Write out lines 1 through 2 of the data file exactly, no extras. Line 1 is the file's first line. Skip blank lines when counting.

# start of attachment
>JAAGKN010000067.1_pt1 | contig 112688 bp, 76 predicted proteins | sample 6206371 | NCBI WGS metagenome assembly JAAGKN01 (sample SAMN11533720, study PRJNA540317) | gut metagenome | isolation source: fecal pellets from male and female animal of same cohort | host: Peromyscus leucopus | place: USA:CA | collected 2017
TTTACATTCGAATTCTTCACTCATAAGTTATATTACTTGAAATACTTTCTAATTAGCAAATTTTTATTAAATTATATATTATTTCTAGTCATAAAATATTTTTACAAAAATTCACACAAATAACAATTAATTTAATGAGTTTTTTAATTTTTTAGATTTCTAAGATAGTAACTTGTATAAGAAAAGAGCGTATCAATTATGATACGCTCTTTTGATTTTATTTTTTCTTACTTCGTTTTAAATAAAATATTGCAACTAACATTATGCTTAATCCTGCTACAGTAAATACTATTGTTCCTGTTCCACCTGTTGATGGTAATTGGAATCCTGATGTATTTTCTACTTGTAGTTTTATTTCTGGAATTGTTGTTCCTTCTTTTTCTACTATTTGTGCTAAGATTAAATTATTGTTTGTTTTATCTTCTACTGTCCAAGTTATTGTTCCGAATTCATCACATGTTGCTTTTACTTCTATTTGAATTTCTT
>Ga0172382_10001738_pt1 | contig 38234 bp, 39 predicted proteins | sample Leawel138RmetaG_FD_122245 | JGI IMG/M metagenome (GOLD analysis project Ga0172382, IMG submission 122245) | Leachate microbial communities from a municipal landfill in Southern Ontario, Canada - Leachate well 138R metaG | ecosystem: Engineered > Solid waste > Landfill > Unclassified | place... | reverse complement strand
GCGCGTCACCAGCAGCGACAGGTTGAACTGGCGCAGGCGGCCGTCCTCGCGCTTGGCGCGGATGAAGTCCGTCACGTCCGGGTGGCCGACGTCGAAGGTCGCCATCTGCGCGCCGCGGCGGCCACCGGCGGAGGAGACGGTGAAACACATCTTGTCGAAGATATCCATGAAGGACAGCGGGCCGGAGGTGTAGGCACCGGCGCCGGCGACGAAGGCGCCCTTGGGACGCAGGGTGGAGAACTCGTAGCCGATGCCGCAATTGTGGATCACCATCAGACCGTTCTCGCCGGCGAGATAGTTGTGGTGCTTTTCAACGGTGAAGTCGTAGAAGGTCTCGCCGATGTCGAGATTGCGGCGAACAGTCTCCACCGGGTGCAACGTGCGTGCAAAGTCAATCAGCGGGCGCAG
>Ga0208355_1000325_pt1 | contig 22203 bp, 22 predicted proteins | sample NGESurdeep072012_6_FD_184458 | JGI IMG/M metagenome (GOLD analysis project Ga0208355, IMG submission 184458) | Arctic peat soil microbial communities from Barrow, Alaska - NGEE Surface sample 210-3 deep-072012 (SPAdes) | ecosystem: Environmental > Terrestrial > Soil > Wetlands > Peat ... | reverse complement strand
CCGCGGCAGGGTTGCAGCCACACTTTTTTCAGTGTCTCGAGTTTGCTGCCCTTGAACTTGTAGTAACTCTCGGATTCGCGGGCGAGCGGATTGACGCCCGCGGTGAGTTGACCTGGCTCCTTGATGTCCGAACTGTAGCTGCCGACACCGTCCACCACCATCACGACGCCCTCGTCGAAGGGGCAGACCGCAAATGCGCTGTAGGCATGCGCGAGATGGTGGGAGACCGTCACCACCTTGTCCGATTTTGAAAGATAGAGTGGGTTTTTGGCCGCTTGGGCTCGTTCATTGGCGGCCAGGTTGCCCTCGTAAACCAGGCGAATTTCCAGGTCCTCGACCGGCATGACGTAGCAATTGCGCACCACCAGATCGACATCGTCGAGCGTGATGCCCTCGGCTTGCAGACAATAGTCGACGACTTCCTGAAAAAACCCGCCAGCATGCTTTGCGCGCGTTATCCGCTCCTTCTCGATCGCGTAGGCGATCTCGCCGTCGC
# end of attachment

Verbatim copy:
>JAAGKN010000067.1_pt1 | contig 112688 bp, 76 predicted proteins | sample 6206371 | NCBI WGS metagenome assembly JAAGKN01 (sample SAMN11533720, study PRJNA540317) | gut metagenome | isolation source: fecal pellets from male and female animal of same cohort | host: Peromyscus leucopus | place: USA:CA | collected 2017
TTTACATTCGAATTCTTCACTCATAAGTTATATTACTTGAAATACTTTCTAATTAGCAAATTTTTATTAAATTATATATTATTTCTAGTCATAAAATATTTTTACAAAAATTCACACAAATAACAATTAATTTAATGAGTTTTTTAATTTTTTAGATTTCTAAGATAGTAACTTGTATAAGAAAAGAGCGTATCAATTATGATACGCTCTTTTGATTTTATTTTTTCTTACTTCGTTTTAAATAAAATATTGCAACTAACATTATGCTTAATCCTGCTACAGTAAATACTATTGTTCCTGTTCCACCTGTTGATGGTAATTGGAATCCTGATGTATTTTCTACTTGTAGTTTTATTTCTGGAATTGTTGTTCCTTCTTTTTCTACTATTTGTGCTAAGATTAAATTATTGTTTGTTTTATCTTCTACTGTCCAAGTTATTGTTCCGAATTCATCACATGTTGCTTTTACTTCTATTTGAATTTCTT